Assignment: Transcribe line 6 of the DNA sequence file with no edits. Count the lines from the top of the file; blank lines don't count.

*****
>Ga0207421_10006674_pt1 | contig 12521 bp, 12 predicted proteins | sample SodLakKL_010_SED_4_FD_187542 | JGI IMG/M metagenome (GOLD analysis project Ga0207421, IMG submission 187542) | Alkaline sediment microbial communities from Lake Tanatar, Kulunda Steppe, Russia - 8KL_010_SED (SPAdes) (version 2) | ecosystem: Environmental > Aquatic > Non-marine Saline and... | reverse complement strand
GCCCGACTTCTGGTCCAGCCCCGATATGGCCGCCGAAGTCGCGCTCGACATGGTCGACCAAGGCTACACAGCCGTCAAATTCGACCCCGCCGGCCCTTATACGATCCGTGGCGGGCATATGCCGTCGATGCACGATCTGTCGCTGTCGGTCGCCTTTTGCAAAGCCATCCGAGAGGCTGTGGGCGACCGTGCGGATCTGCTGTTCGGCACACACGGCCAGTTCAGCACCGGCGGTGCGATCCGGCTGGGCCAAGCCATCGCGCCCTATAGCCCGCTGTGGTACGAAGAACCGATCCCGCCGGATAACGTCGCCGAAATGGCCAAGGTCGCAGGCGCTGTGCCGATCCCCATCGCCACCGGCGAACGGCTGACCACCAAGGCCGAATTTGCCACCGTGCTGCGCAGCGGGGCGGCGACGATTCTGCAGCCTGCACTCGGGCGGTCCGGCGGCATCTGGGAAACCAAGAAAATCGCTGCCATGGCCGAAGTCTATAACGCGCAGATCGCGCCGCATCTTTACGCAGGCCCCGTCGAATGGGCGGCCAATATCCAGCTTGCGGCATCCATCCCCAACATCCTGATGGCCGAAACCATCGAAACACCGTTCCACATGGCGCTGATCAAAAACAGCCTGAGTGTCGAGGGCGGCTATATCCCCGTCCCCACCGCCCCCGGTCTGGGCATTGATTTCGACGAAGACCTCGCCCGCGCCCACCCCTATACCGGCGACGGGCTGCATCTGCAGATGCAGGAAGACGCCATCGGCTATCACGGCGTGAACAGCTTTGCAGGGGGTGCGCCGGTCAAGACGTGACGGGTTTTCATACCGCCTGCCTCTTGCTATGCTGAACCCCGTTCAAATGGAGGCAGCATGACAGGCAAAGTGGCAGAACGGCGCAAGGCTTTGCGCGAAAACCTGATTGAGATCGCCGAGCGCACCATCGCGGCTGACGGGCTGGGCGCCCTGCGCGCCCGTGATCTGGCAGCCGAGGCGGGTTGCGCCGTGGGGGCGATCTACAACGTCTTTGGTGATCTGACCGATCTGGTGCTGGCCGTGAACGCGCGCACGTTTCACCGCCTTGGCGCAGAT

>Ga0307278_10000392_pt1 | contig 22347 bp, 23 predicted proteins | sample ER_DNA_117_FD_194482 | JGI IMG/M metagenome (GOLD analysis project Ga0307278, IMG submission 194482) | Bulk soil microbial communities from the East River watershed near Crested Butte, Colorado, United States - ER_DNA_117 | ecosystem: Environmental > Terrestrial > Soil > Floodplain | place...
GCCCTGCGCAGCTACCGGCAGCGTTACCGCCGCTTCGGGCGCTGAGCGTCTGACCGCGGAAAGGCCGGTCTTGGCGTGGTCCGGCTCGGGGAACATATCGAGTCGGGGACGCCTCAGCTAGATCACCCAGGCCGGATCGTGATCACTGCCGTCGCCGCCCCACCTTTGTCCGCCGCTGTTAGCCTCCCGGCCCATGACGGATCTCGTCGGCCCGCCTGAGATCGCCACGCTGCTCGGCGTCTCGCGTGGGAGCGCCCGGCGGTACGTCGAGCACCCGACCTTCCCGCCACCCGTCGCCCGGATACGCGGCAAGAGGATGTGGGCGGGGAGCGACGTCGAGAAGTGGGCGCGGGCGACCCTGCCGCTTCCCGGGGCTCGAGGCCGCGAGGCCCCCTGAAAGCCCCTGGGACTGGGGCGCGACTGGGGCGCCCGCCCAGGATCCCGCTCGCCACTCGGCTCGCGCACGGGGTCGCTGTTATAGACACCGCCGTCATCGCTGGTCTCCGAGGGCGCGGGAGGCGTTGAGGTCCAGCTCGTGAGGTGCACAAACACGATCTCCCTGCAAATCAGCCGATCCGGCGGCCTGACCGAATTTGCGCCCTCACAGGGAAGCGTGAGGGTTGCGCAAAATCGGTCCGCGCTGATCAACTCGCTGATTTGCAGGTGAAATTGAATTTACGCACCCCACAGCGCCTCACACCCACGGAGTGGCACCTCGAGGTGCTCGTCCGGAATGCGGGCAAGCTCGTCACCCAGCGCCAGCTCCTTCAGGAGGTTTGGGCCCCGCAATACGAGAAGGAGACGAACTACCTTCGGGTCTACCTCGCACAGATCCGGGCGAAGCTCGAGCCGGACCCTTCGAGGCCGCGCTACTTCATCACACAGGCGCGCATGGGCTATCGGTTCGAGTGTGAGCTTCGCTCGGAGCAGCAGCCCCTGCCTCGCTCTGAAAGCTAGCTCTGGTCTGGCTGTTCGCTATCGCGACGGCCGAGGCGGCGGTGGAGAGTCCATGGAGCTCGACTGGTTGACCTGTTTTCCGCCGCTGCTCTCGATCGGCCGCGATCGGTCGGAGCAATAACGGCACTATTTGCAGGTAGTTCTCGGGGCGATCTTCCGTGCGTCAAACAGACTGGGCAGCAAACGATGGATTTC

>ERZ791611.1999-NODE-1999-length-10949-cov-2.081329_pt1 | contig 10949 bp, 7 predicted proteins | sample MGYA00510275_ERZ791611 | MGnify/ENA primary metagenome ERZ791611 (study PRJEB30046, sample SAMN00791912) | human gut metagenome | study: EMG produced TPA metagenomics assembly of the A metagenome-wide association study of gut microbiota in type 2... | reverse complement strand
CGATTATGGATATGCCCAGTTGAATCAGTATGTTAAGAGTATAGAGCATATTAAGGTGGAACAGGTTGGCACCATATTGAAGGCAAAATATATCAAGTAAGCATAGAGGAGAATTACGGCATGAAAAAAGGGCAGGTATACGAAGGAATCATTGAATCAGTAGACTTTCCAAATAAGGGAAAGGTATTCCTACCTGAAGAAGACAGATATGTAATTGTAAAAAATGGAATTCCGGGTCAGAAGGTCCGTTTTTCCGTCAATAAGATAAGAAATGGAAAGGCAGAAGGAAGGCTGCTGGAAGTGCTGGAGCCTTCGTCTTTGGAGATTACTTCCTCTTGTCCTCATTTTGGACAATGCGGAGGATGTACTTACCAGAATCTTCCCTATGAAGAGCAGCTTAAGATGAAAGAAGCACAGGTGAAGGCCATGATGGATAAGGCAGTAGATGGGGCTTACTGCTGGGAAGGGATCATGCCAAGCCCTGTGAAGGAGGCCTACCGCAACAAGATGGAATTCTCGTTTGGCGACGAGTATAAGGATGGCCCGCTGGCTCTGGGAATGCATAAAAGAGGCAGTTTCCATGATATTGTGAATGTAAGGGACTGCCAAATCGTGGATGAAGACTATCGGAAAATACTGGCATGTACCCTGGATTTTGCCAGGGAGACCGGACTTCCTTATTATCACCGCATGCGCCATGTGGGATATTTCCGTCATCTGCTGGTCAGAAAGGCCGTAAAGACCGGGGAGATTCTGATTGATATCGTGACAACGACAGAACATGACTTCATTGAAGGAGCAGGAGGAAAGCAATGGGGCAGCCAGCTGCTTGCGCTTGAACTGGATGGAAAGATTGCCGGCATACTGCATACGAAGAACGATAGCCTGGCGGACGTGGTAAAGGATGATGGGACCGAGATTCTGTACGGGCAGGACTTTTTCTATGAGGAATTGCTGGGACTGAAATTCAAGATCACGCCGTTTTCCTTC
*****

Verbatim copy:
CGATTATGGATATGCCCAGTTGAATCAGTATGTTAAGAGTATAGAGCATATTAAGGTGGAACAGGTTGGCACCATATTGAAGGCAAAATATATCAAGTAAGCATAGAGGAGAATTACGGCATGAAAAAAGGGCAGGTATACGAAGGAATCATTGAATCAGTAGACTTTCCAAATAAGGGAAAGGTATTCCTACCTGAAGAAGACAGATATGTAATTGTAAAAAATGGAATTCCGGGTCAGAAGGTCCGTTTTTCCGTCAATAAGATAAGAAATGGAAAGGCAGAAGGAAGGCTGCTGGAAGTGCTGGAGCCTTCGTCTTTGGAGATTACTTCCTCTTGTCCTCATTTTGGACAATGCGGAGGATGTACTTACCAGAATCTTCCCTATGAAGAGCAGCTTAAGATGAAAGAAGCACAGGTGAAGGCCATGATGGATAAGGCAGTAGATGGGGCTTACTGCTGGGAAGGGATCATGCCAAGCCCTGTGAAGGAGGCCTACCGCAACAAGATGGAATTCTCGTTTGGCGACGAGTATAAGGATGGCCCGCTGGCTCTGGGAATGCATAAAAGAGGCAGTTTCCATGATATTGTGAATGTAAGGGACTGCCAAATCGTGGATGAAGACTATCGGAAAATACTGGCATGTACCCTGGATTTTGCCAGGGAGACCGGACTTCCTTATTATCACCGCATGCGCCATGTGGGATATTTCCGTCATCTGCTGGTCAGAAAGGCCGTAAAGACCGGGGAGATTCTGATTGATATCGTGACAACGACAGAACATGACTTCATTGAAGGAGCAGGAGGAAAGCAATGGGGCAGCCAGCTGCTTGCGCTTGAACTGGATGGAAAGATTGCCGGCATACTGCATACGAAGAACGATAGCCTGGCGGACGTGGTAAAGGATGATGGGACCGAGATTCTGTACGGGCAGGACTTTTTCTATGAGGAATTGCTGGGACTGAAATTCAAGATCACGCCGTTTTCCTTC